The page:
Inequality And Climate Change: The Within-Countries Distributional Effects Of Global Warming
Universidad Autonoma de Barcelona, Spain
There is now evidence that climate change has increased inequality between countries. And there is also recent empirical evidence suggesting that climate change has an impact on the spatial concentration of economic activity, with important consequences on how income and wealth is spatially generated and captured within countries. However, to date, there is no empirical evidence the role of climate change on income inequality within countries
Climate change usually has greater impacts in rural than urban areas, and rural areas are, on average, poorer than urban areas. Moreover, in both rural and urban areas, climate change usually hits disproportionally the more vulnerable: the leave in riskier locations, they are the first to be displaced by climatic shocks, they depend more on climate-dependent activities, they have less coping mechanisms to deal with climatic shocks (i.e., savings, access to financial services, etc.), and public response (adaptation) is usually addressed to protect valuable assets own by the rich. Finally, climatic shocks reinforce poverty traps, conflict and instability, which usually affect the poor more than the rich.
Looking at a global panel of countries with information for income inequality and different climatic variables for the last decades, in this paper we provide empirical evidence suggesting that worsening climatic conditions are leading no only to a reallocation of population and economic activity across space and economic sectors, but also to worse distributions of incomes within countries. This effect seems to be stronger in developing countries, especially those with initially challenging climatic conditions (i.e., arid countries or countries with extreme weather).
The Prism of Global Inequality. A Multidimensional Country Classification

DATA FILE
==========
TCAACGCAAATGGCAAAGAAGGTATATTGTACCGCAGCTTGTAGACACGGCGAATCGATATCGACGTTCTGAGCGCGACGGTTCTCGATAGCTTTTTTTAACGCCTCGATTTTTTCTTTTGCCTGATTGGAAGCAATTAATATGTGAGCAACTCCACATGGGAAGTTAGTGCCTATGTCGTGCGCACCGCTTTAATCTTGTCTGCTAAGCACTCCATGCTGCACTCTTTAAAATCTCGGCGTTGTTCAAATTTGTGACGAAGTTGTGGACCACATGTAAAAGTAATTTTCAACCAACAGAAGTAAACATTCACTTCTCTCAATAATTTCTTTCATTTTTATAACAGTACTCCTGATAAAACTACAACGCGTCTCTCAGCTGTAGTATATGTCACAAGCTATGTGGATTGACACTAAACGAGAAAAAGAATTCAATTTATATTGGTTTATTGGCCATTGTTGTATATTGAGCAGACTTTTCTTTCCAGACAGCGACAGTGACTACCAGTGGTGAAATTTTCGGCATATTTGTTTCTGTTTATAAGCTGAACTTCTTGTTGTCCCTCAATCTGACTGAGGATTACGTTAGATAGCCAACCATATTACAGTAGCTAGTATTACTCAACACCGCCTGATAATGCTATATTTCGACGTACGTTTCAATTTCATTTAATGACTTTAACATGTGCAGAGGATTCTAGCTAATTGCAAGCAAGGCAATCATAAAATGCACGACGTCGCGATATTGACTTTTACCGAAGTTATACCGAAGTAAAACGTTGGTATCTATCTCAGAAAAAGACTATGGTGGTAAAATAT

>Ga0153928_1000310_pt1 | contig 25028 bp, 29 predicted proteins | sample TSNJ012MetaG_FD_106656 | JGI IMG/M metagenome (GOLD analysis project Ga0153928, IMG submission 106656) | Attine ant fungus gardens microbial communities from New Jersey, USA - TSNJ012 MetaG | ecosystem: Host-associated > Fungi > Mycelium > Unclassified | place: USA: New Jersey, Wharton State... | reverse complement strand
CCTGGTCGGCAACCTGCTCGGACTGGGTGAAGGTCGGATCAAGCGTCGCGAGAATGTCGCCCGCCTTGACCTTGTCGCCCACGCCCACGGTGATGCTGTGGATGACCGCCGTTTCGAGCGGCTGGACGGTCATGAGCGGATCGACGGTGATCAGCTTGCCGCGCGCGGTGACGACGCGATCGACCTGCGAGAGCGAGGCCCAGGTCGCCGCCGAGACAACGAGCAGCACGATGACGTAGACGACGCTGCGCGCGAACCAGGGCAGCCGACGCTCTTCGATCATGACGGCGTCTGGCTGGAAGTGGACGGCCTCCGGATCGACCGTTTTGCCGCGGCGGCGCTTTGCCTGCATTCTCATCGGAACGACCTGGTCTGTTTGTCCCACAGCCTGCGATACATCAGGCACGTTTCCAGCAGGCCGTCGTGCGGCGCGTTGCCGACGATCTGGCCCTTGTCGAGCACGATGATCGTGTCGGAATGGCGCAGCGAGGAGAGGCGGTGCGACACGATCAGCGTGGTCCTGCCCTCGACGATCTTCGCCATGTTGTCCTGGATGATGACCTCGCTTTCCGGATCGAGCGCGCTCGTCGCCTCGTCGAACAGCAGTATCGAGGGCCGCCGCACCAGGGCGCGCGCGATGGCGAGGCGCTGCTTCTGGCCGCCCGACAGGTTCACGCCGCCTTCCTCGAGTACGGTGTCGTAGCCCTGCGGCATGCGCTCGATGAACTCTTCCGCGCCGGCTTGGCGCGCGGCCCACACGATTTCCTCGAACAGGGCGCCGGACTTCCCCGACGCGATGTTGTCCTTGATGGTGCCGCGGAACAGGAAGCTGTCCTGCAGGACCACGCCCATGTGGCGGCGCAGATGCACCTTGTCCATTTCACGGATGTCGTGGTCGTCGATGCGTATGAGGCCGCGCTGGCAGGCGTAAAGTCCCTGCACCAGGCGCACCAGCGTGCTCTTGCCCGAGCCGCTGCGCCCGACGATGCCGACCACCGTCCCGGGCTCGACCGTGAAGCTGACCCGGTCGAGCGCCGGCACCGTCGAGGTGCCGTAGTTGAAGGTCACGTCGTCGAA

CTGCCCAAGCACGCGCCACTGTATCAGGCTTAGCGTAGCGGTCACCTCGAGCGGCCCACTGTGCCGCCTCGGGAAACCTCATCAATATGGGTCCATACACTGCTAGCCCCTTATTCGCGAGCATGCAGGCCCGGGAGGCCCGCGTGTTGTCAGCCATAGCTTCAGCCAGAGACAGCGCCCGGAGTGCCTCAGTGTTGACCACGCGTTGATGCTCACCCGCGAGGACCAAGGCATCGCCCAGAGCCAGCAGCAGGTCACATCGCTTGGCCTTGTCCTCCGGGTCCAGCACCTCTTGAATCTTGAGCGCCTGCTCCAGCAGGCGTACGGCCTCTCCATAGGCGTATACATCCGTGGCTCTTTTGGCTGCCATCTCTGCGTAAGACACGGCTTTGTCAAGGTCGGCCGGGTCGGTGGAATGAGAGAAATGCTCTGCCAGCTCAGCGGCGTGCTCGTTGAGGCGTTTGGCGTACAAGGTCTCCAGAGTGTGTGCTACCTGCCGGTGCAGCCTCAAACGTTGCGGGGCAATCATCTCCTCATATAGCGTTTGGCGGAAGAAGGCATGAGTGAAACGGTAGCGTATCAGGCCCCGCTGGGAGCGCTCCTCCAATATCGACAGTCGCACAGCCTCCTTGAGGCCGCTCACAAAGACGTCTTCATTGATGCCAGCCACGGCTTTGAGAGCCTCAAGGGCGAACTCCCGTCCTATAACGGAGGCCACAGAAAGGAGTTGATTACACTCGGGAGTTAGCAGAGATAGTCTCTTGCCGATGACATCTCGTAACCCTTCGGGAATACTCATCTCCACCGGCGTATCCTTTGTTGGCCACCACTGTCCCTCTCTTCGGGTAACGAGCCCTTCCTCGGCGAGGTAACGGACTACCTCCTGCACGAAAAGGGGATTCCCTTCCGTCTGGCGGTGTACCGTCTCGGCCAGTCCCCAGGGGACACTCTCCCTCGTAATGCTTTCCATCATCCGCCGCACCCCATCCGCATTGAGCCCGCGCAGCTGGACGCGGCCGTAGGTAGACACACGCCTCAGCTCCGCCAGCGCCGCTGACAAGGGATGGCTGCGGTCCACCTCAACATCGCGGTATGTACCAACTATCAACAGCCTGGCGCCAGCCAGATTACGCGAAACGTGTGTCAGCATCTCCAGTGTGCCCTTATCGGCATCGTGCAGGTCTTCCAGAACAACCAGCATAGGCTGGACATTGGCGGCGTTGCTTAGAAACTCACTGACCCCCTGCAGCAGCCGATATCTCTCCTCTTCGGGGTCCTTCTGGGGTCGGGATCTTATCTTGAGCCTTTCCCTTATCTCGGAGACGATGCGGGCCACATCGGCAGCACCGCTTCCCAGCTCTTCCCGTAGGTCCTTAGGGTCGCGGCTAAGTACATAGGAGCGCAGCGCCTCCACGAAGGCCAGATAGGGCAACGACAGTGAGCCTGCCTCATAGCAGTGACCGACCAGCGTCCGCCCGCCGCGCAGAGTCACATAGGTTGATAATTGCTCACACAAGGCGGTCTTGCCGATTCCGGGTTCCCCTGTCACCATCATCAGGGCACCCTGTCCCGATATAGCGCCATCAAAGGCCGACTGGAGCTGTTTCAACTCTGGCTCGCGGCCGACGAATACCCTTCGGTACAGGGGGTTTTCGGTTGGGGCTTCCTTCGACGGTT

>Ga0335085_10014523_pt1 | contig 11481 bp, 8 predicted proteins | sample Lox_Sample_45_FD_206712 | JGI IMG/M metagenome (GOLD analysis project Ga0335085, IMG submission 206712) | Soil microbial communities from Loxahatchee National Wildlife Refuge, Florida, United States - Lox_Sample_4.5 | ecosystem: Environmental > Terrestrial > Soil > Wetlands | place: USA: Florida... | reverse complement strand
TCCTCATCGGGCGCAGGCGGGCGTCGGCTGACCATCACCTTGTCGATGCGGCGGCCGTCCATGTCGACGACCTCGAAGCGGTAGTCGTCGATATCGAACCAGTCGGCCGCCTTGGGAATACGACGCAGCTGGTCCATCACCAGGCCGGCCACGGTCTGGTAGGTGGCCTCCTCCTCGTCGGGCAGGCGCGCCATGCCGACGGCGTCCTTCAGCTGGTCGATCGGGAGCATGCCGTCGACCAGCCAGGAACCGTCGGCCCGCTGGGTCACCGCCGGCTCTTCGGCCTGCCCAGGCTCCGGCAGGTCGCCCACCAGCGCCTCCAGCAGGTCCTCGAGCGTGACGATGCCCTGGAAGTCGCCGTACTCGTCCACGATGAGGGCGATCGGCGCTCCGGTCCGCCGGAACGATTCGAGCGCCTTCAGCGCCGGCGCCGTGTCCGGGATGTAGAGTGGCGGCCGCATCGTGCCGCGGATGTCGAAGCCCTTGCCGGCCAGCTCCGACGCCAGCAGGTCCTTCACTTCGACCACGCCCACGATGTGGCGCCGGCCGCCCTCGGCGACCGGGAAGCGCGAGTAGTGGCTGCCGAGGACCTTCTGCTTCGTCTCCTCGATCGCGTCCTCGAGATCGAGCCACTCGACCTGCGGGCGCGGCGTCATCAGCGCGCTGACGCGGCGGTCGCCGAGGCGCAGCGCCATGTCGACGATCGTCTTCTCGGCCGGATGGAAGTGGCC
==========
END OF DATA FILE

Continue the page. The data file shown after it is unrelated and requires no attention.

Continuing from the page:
Rogelio Madrueño, Sergio Tezanos
University of Göttingen, Germany
Inequality is a multidimensional problem that requires a globally coordinated strategy, such as the United Nations’ 2030 Agenda for Sustainable Development.
This paper builds an international and multidimensional taxonomy of economic inequalities that takes into account five main dimensions: household income, wealth growth of the rich, income concentration, income growth of the poor, and the State’s capacity to tackle inequalities.
In order to build a realistic taxonomy, we take into consideration a broad view of the income and wealth distribution based on different measures of economic inequality. And, by means of a hierarchical cluster analysis we identify five groups of countries with distinctive inequality characteristics and show that, despite national and regional specificities, both developed and developing countries face important difficulties in reducing inequalities.
In practical terms, the resulting classification may be useful for monitoring the 10thSustainable Development Goal (i.e. “reduce inequality within and among countries”) because it depicts a complex world map with a non ‘linear’ representation of economic inequality levels (where there is no group of countries with the best or worst indicators in all the indicators) and facilitates the identification of the key characteristics (and challenges) of each cluster. Therefore, a non “one size fits all” international strategy is needed in order to effectively address the different patterns of inequality that we have identified across the World.